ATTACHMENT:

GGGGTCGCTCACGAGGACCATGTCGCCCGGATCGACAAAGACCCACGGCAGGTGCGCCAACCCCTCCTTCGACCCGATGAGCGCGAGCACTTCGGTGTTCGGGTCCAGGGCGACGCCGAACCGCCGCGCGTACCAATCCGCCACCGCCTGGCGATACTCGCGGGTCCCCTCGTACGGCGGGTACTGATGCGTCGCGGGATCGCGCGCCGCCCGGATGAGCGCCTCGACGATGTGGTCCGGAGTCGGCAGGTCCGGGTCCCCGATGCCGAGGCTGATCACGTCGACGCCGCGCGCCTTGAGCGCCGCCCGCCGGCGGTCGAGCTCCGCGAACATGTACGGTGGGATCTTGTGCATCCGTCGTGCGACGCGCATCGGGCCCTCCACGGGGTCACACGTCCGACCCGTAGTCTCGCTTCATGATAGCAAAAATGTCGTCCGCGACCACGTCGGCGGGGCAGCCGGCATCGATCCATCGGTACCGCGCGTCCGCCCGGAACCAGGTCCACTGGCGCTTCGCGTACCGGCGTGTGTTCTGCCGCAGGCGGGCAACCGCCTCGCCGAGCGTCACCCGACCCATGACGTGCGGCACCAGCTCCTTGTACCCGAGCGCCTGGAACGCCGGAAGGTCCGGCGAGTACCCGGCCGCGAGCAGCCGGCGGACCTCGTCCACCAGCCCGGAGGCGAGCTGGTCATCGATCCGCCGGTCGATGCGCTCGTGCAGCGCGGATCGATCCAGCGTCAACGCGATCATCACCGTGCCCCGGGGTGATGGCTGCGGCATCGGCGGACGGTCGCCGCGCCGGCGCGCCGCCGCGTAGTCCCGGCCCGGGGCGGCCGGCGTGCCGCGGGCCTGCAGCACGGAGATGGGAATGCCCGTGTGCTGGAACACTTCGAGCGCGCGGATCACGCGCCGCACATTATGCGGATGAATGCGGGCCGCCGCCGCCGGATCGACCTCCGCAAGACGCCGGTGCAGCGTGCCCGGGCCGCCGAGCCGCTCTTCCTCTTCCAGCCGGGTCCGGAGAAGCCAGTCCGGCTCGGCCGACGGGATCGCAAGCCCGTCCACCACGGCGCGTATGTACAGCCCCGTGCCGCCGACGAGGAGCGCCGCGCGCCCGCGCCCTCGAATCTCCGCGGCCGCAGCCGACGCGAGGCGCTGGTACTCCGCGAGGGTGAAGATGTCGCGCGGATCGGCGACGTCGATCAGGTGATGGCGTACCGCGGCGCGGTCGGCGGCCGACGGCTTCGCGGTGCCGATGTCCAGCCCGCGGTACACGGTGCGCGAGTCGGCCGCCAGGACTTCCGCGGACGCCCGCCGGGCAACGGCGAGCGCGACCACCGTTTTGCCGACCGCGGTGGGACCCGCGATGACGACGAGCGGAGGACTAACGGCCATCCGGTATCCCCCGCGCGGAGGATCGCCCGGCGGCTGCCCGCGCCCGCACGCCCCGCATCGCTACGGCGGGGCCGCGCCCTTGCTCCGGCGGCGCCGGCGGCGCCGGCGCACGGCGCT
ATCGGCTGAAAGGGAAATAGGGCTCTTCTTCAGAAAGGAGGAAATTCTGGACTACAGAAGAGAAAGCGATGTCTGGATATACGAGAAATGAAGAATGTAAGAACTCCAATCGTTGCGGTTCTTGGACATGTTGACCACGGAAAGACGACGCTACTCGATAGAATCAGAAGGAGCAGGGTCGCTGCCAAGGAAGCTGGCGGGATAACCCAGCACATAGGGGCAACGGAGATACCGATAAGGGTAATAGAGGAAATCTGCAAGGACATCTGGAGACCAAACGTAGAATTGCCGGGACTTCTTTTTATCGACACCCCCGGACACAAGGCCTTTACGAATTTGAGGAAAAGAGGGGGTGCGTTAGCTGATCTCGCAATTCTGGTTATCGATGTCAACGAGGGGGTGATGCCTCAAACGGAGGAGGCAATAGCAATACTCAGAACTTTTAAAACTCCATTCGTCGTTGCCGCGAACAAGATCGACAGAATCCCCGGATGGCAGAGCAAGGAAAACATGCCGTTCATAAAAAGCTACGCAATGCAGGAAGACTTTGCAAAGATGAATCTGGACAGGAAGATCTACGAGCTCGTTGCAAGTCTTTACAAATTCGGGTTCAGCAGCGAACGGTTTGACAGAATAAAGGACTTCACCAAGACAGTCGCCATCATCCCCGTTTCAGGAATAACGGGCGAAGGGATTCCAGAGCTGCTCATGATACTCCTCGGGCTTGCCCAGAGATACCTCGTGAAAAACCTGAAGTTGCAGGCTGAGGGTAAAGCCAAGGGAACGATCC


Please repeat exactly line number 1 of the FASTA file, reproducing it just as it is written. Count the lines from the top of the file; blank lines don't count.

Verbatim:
GGGGTCGCTCACGAGGACCATGTCGCCCGGATCGACAAAGACCCACGGCAGGTGCGCCAACCCCTCCTTCGACCCGATGAGCGCGAGCACTTCGGTGTTCGGGTCCAGGGCGACGCCGAACCGCCGCGCGTACCAATCCGCCACCGCCTGGCGATACTCGCGGGTCCCCTCGTACGGCGGGTACTGATGCGTCGCGGGATCGCGCGCCGCCCGGATGAGCGCCTCGACGATGTGGTCCGGAGTCGGCAGGTCCGGGTCCCCGATGCCGAGGCTGATCACGTCGACGCCGCGCGCCTTGAGCGCCGCCCGCCGGCGGTCGAGCTCCGCGAACATGTACGGTGGGATCTTGTGCATCCGTCGTGCGACGCGCATCGGGCCCTCCACGGGGTCACACGTCCGACCCGTAGTCTCGCTTCATGATAGCAAAAATGTCGTCCGCGACCACGTCGGCGGGGCAGCCGGCATCGATCCATCGGTACCGCGCGTCCGCCCGGAACCAGGTCCACTGGCGCTTCGCGTACCGGCGTGTGTTCTGCCGCAGGCGGGCAACCGCCTCGCCGAGCGTCACCCGACCCATGACGTGCGGCACCAGCTCCTTGTACCCGAGCGCCTGGAACGCCGGAAGGTCCGGCGAGTACCCGGCCGCGAGCAGCCGGCGGACCTCGTCCACCAGCCCGGAGGCGAGCTGGTCATCGATCCGCCGGTCGATGCGCTCGTGCAGCGCGGATCGATCCAGCGTCAACGCGATCATCACCGTGCCCCGGGGTGATGGCTGCGGCATCGGCGGACGGTCGCCGCGCCGGCGCGCCGCCGCGTAGTCCCGGCCCGGGGCGGCCGGCGTGCCGCGGGCCTGCAGCACGGAGATGGGAATGCCCGTGTGCTGGAACACTTCGAGCGCGCGGATCACGCGCCGCACATTATGCGGATGAATGCGGGCCGCCGCCGCCGGATCGACCTCCGCAAGACGCCGGTGCAGCGTGCCCGGGCCGCCGAGCCGCTCTTCCTCTTCCAGCCGGGTCCGGAGAAGCCAGTCCGGCTCGGCCGACGGGATCGCAAGCCCGTCCACCACGGCGCGTATGTACAGCCCCGTGCCGCCGACGAGGAGCGCCGCGCGCCCGCGCCCTCGAATCTCCGCGGCCGCAGCCGACGCGAGGCGCTGGTACTCCGCGAGGGTGAAGATGTCGCGCGGATCGGCGACGTCGATCAGGTGATGGCGTACCGCGGCGCGGTCGGCGGCCGACGGCTTCGCGGTGCCGATGTCCAGCCCGCGGTACACGGTGCGCGAGTCGGCCGCCAGGACTTCCGCGGACGCCCGCCGGGCAACGGCGAGCGCGACCACCGTTTTGCCGACCGCGGTGGGACCCGCGATGACGACGAGCGGAGGACTAACGGCCATCCGGTATCCCCCGCGCGGAGGATCGCCCGGCGGCTGCCCGCGCCCGCACGCCCCGCATCGCTACGGCGGGGCCGCGCCCTTGCTCCGGCGGCGCCGGCGGCGCCGGCGCACGGCGCT